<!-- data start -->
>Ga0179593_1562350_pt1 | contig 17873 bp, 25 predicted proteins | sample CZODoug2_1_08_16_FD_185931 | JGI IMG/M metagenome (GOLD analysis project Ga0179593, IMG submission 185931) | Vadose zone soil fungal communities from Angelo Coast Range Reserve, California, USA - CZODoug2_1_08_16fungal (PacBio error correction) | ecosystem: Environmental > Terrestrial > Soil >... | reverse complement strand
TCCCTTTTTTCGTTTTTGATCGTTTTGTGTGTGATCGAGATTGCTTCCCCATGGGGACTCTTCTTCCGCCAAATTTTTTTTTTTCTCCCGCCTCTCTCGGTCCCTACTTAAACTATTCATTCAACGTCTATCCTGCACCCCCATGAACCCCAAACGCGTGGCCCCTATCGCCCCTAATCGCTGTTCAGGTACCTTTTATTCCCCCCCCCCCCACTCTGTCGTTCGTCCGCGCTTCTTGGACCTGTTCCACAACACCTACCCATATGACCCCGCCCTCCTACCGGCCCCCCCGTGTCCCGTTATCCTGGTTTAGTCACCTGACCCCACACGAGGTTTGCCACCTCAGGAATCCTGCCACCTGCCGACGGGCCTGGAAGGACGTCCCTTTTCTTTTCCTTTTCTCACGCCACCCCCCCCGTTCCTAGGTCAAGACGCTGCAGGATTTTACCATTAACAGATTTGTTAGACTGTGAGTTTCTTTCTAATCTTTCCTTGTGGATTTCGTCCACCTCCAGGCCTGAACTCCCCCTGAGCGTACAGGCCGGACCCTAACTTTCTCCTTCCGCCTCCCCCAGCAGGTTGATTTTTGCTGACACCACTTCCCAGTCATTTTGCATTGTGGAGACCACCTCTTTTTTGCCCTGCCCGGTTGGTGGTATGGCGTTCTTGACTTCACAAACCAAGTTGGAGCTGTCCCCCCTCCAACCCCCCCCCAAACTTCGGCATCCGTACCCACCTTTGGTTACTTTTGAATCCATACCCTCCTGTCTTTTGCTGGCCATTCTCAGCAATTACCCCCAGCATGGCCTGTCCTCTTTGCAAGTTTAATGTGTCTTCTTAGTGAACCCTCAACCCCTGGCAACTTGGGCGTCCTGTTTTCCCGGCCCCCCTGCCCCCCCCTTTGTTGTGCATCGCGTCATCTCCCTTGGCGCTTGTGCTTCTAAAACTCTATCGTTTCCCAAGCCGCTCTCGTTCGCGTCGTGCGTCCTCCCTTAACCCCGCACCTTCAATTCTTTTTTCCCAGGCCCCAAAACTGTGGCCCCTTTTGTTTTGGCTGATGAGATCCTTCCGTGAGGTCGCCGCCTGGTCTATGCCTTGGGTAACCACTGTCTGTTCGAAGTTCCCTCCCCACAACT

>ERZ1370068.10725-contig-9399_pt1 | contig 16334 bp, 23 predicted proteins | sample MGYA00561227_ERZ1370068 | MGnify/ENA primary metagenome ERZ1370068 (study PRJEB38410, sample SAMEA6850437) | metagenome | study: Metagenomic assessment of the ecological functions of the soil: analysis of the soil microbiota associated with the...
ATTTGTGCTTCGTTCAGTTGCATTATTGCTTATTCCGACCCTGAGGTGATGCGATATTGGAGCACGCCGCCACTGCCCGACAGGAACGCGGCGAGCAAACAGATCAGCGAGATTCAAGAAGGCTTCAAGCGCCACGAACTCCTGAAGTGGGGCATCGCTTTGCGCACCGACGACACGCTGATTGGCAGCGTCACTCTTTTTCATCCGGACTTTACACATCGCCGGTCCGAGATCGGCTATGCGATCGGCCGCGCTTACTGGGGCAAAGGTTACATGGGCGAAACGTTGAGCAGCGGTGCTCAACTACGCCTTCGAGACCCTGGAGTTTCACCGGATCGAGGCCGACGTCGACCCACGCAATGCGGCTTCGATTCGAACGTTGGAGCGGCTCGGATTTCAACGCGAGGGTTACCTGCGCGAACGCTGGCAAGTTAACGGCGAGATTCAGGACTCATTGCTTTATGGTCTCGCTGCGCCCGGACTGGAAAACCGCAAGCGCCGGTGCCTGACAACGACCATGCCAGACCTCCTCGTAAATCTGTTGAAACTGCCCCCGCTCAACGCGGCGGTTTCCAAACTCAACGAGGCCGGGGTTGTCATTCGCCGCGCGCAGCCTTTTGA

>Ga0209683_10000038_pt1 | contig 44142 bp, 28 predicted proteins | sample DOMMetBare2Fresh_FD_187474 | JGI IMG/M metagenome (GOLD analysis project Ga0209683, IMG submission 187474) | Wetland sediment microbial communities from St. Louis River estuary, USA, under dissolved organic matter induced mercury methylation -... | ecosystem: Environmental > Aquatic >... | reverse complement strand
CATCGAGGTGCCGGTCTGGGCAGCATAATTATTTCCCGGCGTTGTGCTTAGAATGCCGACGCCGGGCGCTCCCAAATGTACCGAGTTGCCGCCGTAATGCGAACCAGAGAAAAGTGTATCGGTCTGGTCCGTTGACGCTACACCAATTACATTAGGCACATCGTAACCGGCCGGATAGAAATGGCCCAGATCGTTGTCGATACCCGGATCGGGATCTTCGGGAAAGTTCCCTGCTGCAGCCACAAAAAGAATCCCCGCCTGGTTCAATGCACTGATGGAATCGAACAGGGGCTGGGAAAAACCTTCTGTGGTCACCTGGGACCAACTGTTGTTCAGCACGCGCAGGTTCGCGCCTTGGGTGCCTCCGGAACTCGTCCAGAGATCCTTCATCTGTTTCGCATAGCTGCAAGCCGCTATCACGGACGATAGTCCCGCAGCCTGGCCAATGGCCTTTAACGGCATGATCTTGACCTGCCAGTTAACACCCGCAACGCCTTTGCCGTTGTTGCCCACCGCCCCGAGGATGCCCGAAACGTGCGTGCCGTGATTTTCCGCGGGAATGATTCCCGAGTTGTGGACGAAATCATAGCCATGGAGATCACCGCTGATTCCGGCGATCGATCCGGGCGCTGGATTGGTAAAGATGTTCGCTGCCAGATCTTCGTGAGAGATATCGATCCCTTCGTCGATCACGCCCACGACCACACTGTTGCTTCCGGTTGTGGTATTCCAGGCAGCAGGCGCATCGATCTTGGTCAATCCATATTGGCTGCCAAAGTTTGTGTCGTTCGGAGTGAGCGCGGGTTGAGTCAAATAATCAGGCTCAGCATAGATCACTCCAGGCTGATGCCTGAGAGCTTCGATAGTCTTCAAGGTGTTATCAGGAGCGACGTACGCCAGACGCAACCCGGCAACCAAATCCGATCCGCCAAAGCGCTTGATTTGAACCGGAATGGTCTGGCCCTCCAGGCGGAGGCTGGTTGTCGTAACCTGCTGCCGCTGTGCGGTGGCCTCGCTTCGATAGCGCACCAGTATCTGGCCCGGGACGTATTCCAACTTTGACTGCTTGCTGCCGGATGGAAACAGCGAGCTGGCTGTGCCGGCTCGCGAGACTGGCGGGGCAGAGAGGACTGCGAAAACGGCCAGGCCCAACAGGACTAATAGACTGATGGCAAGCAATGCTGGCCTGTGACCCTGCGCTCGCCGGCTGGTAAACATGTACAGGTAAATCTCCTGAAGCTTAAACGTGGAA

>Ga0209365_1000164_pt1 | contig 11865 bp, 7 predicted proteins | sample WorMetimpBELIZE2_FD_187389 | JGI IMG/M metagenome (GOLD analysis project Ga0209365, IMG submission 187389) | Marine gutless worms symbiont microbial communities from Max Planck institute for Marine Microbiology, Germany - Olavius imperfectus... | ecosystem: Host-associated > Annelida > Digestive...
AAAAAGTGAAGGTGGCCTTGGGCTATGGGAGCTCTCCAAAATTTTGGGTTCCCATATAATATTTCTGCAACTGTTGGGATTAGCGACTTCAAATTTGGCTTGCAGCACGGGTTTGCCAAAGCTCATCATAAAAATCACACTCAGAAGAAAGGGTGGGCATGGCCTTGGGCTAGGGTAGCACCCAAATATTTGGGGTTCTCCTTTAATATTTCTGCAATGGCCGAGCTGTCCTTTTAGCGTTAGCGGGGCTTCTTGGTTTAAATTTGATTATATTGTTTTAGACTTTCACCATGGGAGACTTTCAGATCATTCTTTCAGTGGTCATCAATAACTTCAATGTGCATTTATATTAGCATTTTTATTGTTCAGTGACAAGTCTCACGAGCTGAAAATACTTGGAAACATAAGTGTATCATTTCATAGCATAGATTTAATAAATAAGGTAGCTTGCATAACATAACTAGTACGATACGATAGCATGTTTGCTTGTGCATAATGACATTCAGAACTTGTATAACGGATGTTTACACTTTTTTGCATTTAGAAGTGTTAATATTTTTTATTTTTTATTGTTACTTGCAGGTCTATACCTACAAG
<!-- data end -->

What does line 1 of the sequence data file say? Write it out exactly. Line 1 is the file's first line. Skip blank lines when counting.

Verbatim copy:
>Ga0179593_1562350_pt1 | contig 17873 bp, 25 predicted proteins | sample CZODoug2_1_08_16_FD_185931 | JGI IMG/M metagenome (GOLD analysis project Ga0179593, IMG submission 185931) | Vadose zone soil fungal communities from Angelo Coast Range Reserve, California, USA - CZODoug2_1_08_16fungal (PacBio error correction) | ecosystem: Environmental > Terrestrial > Soil >... | reverse complement strand